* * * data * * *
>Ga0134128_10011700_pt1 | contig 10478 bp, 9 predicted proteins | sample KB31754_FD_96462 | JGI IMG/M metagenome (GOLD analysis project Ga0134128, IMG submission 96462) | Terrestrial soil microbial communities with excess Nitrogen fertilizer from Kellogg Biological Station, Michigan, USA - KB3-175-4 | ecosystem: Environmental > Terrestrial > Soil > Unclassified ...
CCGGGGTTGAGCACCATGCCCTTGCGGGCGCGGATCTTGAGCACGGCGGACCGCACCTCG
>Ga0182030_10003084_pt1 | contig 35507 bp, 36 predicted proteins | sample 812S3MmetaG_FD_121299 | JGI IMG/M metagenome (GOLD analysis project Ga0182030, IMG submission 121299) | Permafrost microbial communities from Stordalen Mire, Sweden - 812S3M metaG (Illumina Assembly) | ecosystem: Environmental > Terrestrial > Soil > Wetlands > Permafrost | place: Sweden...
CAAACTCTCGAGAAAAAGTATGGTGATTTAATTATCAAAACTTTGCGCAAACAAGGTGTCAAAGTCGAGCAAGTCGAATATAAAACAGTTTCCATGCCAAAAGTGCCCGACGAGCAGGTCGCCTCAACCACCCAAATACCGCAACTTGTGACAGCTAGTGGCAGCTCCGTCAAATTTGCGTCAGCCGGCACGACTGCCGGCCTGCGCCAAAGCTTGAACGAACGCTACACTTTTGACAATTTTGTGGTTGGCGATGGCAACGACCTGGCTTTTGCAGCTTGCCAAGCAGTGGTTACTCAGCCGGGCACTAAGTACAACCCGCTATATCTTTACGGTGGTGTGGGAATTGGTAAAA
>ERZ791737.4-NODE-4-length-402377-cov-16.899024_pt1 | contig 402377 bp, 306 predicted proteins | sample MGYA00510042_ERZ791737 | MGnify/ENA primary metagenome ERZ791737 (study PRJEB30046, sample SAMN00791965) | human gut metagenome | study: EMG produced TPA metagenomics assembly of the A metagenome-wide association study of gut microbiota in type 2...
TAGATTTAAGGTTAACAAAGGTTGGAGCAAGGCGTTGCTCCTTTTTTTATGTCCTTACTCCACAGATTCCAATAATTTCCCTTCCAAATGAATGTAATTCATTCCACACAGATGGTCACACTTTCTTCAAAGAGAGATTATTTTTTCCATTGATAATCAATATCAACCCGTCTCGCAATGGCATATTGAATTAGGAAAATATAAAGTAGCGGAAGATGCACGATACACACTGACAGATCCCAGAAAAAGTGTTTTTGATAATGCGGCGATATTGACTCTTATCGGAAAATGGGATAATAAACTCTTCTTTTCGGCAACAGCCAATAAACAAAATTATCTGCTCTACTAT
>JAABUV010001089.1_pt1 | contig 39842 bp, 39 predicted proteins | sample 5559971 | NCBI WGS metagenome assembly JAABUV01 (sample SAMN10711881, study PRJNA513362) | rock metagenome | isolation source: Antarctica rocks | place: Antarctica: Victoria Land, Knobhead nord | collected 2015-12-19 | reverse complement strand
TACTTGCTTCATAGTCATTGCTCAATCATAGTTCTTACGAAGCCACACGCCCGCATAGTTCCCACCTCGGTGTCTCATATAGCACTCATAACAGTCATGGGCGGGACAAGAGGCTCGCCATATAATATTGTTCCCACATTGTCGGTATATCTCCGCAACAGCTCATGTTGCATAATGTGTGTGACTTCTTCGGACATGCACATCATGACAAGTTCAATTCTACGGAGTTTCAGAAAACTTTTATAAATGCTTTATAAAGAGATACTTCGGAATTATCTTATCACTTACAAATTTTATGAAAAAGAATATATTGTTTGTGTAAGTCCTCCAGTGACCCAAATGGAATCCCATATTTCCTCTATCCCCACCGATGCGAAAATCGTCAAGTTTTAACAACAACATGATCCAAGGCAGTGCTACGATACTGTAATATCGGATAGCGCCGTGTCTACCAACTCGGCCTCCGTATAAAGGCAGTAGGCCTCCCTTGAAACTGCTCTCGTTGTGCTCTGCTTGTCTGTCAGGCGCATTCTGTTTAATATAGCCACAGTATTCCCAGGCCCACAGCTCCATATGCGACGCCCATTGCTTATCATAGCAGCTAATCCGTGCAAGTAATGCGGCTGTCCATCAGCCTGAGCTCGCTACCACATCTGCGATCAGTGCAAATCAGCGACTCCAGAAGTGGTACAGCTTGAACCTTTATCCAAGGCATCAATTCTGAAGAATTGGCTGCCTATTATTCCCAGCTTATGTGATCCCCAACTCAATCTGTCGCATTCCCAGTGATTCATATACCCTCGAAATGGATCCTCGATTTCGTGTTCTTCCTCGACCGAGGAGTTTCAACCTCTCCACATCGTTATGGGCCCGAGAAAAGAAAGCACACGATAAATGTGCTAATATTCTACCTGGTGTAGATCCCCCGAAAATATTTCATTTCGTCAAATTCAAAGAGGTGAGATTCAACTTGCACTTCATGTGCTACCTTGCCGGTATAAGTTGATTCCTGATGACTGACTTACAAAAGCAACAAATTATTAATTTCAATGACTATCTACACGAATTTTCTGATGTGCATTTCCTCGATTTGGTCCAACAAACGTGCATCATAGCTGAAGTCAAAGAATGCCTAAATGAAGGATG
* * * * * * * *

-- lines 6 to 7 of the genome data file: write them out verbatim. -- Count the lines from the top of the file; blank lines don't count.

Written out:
TAGATTTAAGGTTAACAAAGGTTGGAGCAAGGCGTTGCTCCTTTTTTTATGTCCTTACTCCACAGATTCCAATAATTTCCCTTCCAAATGAATGTAATTCATTCCACACAGATGGTCACACTTTCTTCAAAGAGAGATTATTTTTTCCATTGATAATCAATATCAACCCGTCTCGCAATGGCATATTGAATTAGGAAAATATAAAGTAGCGGAAGATGCACGATACACACTGACAGATCCCAGAAAAAGTGTTTTTGATAATGCGGCGATATTGACTCTTATCGGAAAATGGGATAATAAACTCTTCTTTTCGGCAACAGCCAATAAACAAAATTATCTGCTCTACTAT
>JAABUV010001089.1_pt1 | contig 39842 bp, 39 predicted proteins | sample 5559971 | NCBI WGS metagenome assembly JAABUV01 (sample SAMN10711881, study PRJNA513362) | rock metagenome | isolation source: Antarctica rocks | place: Antarctica: Victoria Land, Knobhead nord | collected 2015-12-19 | reverse complement strand